Order of the Garter
English subjects who are entitled to wear the blue sash have given meritorious public service (the Duke of Wellington), contributions to the nation (Sir Edmund Hilary) or as a reward for personal service to the monarch.
The origin of the Order is not clear. The most popular version is, of course, the most romantic one and the only one I had ever heard before I began my research. During the dancing at a Ball, the king’s alleged mistress the Countess of Salisbury lost her garter. When people began snickering at the minor mishap the king picked up the garter and annoucned “Evil to him who evil thinks.” He decided than that he would make the garter “so glorious that everyone would wish to wear it.”
As charming as that story is there is a more practical explanation for the Order’s invention. In the period after the Crusades there were any number of fraternities of men who shared common interest and experiences. Edward III may have developed the Order of the Garter as a group that would support him in his belief that he was a rightful claimant to the throne of
There are two bits of evidence that support this idea. There were no French knights at the inauguration of the Order and the colors of the garter – blue embroidered with gold – are the colors of the French Royal Arms.
In fact couldn’t both stories be true? Edward was looking for a way to organize a group to support him in his efforts to claim the French throne. When his mistress lost her garter and he called out “Shame on anyone who thinks ill of this.” Later someone who had missed the “trivial event” but heard his words, commented, ”Oh I thought you were talking about your claim to the throne of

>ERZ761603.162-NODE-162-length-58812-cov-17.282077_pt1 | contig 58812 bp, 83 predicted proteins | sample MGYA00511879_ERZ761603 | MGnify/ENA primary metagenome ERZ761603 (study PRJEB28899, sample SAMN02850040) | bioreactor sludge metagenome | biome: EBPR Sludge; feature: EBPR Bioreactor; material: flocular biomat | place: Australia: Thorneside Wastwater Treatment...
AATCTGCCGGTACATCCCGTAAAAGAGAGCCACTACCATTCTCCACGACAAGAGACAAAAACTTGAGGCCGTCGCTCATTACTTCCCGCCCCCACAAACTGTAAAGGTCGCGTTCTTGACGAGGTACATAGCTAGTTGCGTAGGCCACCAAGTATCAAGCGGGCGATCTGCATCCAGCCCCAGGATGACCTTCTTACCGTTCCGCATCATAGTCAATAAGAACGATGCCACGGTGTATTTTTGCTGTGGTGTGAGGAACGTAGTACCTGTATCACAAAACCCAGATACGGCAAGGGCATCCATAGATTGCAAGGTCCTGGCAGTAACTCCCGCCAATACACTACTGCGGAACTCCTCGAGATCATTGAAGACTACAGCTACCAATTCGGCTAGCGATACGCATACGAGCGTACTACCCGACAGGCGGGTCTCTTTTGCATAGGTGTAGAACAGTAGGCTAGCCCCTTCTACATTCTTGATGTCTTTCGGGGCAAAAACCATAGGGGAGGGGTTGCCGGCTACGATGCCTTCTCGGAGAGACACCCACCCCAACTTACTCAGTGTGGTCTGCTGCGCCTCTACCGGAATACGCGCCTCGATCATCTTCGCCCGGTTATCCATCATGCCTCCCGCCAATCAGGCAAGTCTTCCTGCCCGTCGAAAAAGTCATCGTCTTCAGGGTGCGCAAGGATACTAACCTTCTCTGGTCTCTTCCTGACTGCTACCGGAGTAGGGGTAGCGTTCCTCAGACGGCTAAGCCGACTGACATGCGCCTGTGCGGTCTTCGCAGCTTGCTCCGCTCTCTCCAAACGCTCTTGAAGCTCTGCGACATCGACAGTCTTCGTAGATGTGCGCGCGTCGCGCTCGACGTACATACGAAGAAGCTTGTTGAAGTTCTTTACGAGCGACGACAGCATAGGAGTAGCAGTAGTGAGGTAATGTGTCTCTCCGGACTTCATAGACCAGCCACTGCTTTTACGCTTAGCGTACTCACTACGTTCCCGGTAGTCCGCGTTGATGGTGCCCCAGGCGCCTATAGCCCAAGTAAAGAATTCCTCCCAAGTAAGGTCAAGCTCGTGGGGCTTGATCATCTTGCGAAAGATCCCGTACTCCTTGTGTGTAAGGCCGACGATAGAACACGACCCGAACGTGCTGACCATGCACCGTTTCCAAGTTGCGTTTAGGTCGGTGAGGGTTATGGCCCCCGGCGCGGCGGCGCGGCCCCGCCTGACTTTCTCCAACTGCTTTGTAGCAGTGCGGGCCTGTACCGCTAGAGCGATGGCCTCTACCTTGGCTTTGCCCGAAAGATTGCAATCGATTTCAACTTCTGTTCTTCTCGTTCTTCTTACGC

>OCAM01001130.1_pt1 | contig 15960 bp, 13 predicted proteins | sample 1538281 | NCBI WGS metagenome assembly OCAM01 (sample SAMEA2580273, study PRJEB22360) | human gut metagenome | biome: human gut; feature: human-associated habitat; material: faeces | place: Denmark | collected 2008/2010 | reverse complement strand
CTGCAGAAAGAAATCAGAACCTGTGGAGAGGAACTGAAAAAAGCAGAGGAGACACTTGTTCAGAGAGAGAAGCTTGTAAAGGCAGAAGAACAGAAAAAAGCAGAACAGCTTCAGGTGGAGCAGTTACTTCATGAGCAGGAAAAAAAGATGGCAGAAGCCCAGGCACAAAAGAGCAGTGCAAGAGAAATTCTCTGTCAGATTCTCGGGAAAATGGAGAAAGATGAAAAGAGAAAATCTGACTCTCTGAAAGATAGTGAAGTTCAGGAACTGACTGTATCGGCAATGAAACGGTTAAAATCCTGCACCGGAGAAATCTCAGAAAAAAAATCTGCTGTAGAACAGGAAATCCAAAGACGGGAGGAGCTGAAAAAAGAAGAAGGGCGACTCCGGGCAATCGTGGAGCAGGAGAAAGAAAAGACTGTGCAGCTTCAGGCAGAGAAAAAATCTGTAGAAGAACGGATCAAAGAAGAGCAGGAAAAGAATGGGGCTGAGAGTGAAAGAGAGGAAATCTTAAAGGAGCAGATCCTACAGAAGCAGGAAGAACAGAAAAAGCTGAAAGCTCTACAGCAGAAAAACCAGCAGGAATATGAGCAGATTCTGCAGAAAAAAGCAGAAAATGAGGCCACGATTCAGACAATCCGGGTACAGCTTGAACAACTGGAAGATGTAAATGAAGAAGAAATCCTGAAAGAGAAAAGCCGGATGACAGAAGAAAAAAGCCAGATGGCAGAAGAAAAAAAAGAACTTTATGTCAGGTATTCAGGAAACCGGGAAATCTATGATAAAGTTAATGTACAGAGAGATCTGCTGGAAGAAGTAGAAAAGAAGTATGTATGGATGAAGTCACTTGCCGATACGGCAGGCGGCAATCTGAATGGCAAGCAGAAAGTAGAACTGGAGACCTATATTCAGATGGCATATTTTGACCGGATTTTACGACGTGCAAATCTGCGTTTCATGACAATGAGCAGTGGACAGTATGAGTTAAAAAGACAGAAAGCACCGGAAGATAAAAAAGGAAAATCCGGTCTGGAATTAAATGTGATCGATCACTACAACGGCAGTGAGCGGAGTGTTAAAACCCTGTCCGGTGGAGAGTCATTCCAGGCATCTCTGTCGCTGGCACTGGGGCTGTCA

At about this time Edward declared St George as the patron saint of the country and, along with a blue garter worn just below the knee, a badge depicting St. George slaying the dragon became the official symbol of membership. In the 16th century a collar was added and in the 17th century the familiar blue sash and silver star badge featuring the red cross of St. George. Velvet blue robes complete the costume worn at the annual meeting and at coronations.
The list of members from 1348 to the present includes 998 names plus a long list of Ladies of the Garter which until 1901 were listed separately. Most of the family names and titles would be familiar to anyone who has read the history of
Numerous foreign nobles have been named to the order over the years. The distinction of membership helped cement foreign treaties and alliances. Foreign monarchs are known as "Stranger Knights" and their numbers are in addition to the normal quota of 24 knights (plus royals) in the order.
Do you think that the Order of the Garter is an outdated symbol of royal perogative or an useful way to recognize support and contribution? Is there anything comparable in the